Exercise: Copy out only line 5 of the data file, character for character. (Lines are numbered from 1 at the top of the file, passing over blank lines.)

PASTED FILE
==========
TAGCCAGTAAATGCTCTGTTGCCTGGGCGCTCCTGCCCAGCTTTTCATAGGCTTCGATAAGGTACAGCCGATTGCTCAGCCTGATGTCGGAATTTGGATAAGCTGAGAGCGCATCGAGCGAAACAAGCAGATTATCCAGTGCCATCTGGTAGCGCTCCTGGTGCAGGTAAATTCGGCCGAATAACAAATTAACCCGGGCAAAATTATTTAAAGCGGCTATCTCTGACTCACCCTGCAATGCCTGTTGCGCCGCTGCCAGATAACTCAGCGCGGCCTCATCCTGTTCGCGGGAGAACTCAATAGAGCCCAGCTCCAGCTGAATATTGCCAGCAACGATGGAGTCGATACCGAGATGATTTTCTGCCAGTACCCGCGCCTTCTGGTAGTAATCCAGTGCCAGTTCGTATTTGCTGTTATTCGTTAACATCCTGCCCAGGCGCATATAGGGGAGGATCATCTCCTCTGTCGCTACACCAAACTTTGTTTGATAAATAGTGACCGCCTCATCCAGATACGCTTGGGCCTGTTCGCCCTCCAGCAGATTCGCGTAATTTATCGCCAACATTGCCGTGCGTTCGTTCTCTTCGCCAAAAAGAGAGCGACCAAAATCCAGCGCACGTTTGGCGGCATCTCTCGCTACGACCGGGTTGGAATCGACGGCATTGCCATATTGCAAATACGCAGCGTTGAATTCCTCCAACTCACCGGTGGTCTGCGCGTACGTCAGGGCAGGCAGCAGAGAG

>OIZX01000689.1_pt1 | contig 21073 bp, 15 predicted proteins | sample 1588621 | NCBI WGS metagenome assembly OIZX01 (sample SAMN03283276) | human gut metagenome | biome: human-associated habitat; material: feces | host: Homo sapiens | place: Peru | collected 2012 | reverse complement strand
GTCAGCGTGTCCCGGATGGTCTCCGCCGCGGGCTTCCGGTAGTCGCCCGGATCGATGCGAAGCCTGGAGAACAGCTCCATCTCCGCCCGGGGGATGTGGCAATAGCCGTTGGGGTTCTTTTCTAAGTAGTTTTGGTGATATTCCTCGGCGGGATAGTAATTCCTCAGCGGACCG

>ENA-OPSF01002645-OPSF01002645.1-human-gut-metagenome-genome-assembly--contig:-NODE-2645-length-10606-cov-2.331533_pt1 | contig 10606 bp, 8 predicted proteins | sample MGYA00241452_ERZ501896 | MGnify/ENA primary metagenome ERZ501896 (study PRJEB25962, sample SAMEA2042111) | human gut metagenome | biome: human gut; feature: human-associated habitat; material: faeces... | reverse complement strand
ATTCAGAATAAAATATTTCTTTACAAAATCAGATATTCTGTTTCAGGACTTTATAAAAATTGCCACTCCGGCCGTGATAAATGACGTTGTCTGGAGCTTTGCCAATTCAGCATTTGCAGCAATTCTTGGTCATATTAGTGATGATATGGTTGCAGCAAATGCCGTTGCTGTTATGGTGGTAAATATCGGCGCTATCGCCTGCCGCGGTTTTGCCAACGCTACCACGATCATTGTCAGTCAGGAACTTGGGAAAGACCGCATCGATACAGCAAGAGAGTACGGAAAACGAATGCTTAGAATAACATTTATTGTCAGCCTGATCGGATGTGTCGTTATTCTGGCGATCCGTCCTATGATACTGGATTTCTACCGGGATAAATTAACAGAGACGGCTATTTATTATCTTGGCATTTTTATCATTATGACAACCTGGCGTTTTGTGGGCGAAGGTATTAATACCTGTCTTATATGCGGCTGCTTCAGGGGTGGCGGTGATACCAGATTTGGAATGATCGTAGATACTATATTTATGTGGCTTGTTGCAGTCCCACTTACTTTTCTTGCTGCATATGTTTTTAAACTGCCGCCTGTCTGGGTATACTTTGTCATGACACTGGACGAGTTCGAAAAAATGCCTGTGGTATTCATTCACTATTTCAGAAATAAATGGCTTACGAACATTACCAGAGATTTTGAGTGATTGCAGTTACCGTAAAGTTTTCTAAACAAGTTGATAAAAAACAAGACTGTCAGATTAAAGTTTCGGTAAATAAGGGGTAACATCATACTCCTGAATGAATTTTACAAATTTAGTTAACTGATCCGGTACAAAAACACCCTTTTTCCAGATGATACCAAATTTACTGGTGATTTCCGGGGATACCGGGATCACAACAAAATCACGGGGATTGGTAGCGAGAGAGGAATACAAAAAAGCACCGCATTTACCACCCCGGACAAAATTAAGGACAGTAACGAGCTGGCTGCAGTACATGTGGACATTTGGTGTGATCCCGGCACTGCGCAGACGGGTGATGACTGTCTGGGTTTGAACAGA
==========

ATTCAGAATAAAATATTTCTTTACAAAATCAGATATTCTGTTTCAGGACTTTATAAAAATTGCCACTCCGGCCGTGATAAATGACGTTGTCTGGAGCTTTGCCAATTCAGCATTTGCAGCAATTCTTGGTCATATTAGTGATGATATGGTTGCAGCAAATGCCGTTGCTGTTATGGTGGTAAATATCGGCGCTATCGCCTGCCGCGGTTTTGCCAACGCTACCACGATCATTGTCAGTCAGGAACTTGGGAAAGACCGCATCGATACAGCAAGAGAGTACGGAAAACGAATGCTTAGAATAACATTTATTGTCAGCCTGATCGGATGTGTCGTTATTCTGGCGATCCGTCCTATGATACTGGATTTCTACCGGGATAAATTAACAGAGACGGCTATTTATTATCTTGGCATTTTTATCATTATGACAACCTGGCGTTTTGTGGGCGAAGGTATTAATACCTGTCTTATATGCGGCTGCTTCAGGGGTGGCGGTGATACCAGATTTGGAATGATCGTAGATACTATATTTATGTGGCTTGTTGCAGTCCCACTTACTTTTCTTGCTGCATATGTTTTTAAACTGCCGCCTGTCTGGGTATACTTTGTCATGACACTGGACGAGTTCGAAAAAATGCCTGTGGTATTCATTCACTATTTCAGAAATAAATGGCTTACGAACATTACCAGAGATTTTGAGTGATTGCAGTTACCGTAAAGTTTTCTAAACAAGTTGATAAAAAACAAGACTGTCAGATTAAAGTTTCGGTAAATAAGGGGTAACATCATACTCCTGAATGAATTTTACAAATTTAGTTAACTGATCCGGTACAAAAACACCCTTTTTCCAGATGATACCAAATTTACTGGTGATTTCCGGGGATACCGGGATCACAACAAAATCACGGGGATTGGTAGCGAGAGAGGAATACAAAAAAGCACCGCATTTACCACCCCGGACAAAATTAAGGACAGTAACGAGCTGGCTGCAGTACATGTGGACATTTGGTGTGATCCCGGCACTGCGCAGACGGGTGATGACTGTCTGGGTTTGAACAGA